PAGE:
Team USA edges Spain by a single point, but claims their most significant victory yet

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usa_durant_rose_iguodala.jpgBoth Team USA and the Spanish national team were reluctant to reveal
their full arsenals, but today’s friendly between the two FIBA
powerhouses was easily the Americans’ most entertaining exhibition yet.
Neither squad was flawless in their execution, but Team USA’s quality
performance against their top opponent in the World Championships (even
if Spain wasn’t giving it a proper go) leaves a far sweeter aftertaste
than yesterday’s bitter win over Lithuania.

Spain isn’t going to shoot 22.7% from three-point range very often.
They’re also not going to fumble so many passes out of bounds. Yet Team
USA’s defensive success overall was no fluke, as the Americans’ length and
athleticism caused all kind of problems for Spain both inside and out.

Marc Gasol, as expected, got his. He finished with 17 points for the day. But Gasol only shot 41.6% from the field. His turnaround jumper
will be there against Lamar Odom and Gasol can really work the high
post against Tyson Chandler. Still, Team USA can live with that. As
long as Gasol’s production remains reasonable, he doesn’t offer an
unmatchable advantage. The Americans can utilize their size on the
wings and their quickness in the backcourt just as Spain can utilize
Gasol, and the give and take of those positional match-ups is just part
of what makes a USA-Spain collision course so intriguing.

The
slim point differential (Team USA won by a single point, 86-85) shouldn’t be too concerning. Spain is just that
talented of a team, and they’re understandably both the Americans’ most
feared and most respected opponent. It showed. Team USA looked truly
prepared to play against Spain. Not against an international opponent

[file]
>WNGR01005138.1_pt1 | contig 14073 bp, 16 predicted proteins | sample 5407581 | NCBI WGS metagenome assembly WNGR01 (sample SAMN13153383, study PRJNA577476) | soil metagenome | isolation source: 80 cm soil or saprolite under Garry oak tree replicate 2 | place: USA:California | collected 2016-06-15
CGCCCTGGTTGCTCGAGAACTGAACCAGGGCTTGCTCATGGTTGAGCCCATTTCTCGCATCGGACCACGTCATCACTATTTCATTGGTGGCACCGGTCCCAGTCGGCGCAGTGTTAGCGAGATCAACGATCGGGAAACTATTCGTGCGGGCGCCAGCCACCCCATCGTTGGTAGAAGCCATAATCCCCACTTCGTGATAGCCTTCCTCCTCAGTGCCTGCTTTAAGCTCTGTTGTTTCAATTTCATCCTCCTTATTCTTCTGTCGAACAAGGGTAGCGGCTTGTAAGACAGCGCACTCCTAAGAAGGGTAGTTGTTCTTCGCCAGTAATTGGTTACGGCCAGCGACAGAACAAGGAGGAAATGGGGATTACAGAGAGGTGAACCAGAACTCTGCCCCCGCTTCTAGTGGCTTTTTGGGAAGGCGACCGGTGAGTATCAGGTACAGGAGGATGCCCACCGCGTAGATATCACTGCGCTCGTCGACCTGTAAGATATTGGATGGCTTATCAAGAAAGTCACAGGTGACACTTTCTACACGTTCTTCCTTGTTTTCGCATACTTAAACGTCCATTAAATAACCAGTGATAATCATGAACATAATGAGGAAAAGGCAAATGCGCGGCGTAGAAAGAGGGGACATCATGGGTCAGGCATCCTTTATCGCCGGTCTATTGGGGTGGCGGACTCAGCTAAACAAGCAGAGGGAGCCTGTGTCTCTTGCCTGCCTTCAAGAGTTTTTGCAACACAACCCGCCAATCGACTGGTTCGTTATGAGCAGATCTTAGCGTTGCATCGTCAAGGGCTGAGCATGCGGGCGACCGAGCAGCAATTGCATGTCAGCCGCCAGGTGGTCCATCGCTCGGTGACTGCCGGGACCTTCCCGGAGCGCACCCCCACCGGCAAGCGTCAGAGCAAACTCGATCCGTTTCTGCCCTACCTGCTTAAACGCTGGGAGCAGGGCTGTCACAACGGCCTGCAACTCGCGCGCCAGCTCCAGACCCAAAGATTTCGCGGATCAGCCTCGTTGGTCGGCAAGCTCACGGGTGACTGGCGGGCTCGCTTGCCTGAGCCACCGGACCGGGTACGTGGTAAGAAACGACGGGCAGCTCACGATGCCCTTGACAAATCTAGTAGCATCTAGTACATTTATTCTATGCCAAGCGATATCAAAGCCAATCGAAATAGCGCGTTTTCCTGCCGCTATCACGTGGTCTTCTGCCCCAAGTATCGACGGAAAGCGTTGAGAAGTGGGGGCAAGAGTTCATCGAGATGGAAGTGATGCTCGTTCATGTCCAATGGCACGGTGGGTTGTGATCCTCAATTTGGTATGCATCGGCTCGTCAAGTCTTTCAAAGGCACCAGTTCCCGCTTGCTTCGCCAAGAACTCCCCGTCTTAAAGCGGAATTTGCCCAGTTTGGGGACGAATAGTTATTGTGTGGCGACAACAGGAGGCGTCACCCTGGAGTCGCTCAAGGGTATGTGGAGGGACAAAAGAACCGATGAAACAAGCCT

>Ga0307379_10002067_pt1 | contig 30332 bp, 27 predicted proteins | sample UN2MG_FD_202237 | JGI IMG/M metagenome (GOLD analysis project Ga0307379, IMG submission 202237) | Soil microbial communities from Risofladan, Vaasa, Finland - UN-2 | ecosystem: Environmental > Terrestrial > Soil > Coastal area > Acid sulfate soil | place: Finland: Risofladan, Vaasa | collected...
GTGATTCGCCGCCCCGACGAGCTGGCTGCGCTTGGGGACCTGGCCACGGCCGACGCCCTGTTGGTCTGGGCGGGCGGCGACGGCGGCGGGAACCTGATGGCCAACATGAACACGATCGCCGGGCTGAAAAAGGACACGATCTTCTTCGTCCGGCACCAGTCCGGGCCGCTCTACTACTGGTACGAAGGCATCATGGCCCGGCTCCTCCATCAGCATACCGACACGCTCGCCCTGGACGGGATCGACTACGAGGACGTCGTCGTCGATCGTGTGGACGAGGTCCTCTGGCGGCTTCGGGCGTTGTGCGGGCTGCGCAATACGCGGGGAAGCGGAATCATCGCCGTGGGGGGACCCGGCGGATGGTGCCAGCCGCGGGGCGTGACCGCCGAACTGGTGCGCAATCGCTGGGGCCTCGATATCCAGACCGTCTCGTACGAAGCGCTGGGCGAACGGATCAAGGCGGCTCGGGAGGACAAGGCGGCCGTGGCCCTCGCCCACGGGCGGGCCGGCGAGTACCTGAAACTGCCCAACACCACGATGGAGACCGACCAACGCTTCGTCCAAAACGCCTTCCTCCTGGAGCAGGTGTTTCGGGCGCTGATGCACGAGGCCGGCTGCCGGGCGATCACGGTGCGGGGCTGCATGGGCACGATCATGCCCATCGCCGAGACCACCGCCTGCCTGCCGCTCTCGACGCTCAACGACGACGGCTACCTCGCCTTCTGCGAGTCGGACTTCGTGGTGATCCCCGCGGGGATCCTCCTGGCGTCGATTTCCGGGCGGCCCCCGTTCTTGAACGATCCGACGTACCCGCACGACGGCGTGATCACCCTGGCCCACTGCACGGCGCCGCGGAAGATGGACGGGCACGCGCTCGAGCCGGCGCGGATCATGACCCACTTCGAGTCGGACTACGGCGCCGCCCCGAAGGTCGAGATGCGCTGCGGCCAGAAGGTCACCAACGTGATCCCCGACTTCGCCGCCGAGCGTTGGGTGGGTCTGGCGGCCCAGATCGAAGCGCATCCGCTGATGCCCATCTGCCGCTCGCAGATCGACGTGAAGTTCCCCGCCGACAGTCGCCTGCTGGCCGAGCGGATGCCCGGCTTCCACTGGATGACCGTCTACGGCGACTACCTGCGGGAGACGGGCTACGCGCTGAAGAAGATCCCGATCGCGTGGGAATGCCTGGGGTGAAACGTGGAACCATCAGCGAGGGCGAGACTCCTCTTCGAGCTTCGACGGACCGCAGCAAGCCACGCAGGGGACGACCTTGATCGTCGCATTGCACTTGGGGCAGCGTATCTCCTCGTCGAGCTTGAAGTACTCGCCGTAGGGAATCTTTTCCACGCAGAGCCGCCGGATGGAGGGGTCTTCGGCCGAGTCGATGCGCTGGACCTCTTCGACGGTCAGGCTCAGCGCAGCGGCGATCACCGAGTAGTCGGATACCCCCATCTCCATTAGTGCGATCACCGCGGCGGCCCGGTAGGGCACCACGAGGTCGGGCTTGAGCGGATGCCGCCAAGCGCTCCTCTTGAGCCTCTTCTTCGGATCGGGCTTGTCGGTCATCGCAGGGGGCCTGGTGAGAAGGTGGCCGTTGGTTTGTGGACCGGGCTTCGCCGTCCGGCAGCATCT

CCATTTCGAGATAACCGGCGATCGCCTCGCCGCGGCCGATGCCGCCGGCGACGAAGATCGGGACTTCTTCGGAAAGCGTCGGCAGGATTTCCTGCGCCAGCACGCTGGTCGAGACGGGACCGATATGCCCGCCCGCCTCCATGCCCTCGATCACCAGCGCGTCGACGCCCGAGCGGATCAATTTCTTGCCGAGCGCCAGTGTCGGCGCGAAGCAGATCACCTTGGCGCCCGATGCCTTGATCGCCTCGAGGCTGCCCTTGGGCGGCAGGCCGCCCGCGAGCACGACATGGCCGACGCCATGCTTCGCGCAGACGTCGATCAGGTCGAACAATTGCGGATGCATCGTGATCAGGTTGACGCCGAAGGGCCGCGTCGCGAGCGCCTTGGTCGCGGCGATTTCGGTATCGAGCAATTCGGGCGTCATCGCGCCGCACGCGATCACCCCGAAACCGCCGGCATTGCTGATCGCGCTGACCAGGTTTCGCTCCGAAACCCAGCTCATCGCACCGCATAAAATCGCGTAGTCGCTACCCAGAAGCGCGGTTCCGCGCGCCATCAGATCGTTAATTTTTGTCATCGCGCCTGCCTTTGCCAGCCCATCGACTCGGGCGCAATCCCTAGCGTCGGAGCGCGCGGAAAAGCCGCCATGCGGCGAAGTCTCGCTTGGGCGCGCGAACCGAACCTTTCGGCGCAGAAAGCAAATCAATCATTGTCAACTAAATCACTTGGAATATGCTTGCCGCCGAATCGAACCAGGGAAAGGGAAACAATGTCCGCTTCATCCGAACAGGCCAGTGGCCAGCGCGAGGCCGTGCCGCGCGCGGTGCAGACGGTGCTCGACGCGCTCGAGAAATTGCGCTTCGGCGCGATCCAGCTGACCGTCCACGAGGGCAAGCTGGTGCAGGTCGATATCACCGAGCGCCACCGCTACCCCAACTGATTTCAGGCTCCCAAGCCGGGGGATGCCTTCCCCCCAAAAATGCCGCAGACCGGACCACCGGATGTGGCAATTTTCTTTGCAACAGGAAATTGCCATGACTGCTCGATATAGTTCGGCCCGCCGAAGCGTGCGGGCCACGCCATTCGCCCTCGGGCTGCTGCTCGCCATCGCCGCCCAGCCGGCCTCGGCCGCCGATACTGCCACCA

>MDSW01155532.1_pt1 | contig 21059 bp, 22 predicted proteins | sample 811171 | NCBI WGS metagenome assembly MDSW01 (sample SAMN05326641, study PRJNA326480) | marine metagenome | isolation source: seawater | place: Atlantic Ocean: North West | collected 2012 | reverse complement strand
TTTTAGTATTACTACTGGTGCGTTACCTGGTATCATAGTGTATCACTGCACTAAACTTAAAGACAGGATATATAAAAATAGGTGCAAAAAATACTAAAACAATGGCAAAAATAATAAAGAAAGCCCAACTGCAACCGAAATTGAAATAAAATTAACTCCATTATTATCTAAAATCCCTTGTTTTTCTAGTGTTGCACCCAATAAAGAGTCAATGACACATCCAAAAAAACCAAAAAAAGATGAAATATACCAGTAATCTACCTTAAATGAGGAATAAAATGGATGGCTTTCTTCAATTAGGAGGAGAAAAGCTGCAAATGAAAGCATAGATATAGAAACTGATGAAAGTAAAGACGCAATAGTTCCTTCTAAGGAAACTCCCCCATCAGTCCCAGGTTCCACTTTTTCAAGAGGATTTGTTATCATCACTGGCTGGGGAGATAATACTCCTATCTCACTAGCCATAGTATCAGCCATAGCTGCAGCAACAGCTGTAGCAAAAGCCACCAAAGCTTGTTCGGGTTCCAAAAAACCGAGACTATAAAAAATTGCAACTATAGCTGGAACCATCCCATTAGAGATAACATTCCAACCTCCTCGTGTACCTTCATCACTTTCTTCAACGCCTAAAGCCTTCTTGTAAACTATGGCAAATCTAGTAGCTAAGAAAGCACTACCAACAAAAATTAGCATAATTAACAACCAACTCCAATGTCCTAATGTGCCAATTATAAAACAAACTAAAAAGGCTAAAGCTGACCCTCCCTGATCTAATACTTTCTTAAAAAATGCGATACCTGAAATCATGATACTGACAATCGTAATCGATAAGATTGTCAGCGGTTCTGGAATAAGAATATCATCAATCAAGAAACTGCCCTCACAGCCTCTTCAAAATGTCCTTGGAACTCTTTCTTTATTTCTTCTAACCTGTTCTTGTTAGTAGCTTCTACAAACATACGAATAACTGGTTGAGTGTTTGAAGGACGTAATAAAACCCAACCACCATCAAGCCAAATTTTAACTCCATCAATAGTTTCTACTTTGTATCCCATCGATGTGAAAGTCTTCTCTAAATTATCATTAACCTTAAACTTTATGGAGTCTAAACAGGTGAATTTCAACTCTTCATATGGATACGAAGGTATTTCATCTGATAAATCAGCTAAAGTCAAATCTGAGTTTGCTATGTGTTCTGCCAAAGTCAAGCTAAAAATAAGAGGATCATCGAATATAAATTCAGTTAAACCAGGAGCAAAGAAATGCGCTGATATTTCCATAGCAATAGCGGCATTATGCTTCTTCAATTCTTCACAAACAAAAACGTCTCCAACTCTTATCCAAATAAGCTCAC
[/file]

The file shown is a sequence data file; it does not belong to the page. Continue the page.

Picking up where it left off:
using FIBA rules, but against Spain. They played the screen-and-roll game well, knew where to cut off passing lanes, took
away a pet play or two, and showed the impact or proper preparation.

I’m honestly not sure what the game plan was against Lithuania, but the
Americans took a double-digit lead against what could be the top team
in the tournament, all while letting Rajon Rondo and Danny Granger
cheer from the bench.

Rondo is clearly a central part of Team
USA’s plans at this point. That leads me to believe that Mike
Krzyzewski was holding him back rather than “benching” him, and the
same could possibly be true of Granger. While Spain’s coaching staff
chose to play the entire game man-to-man rather than turning to their
vaunted zone defense, Coach K opted to sit one of his top perimeter
defenders and playmakers in Rondo, and a skilled shooter in Granger.
Having both of those guys available for full-time duty changes the
overall feel of the team (which I imagine is why Krzyzewski chose to
sit them against an opponent he’s sure to see again later), even if allocating some of Rudy Gay’s minutes to Granger doesn’t seem like a tectonic
shift.

For the first time in Team USA’s pre-tournament exhibitions, Kevin
Durant looked like the star that he is. KD has had a rough stretch,
shooting-wise, against China, France, and Lithuania, but he dropped 25
points on 56.3% shooting from the field this afternoon. Like it or not,
this is about how dominant Durant will need to be for Team USA to put
away their more competitive opponents.

Not that he didn’t have help. The burden of being his team’s primary
scorer was lifted from Durant’s shoulders, as Derrick Rose took over on a
pair of high pick-and-roll sets. Rose’s speed was lethal off the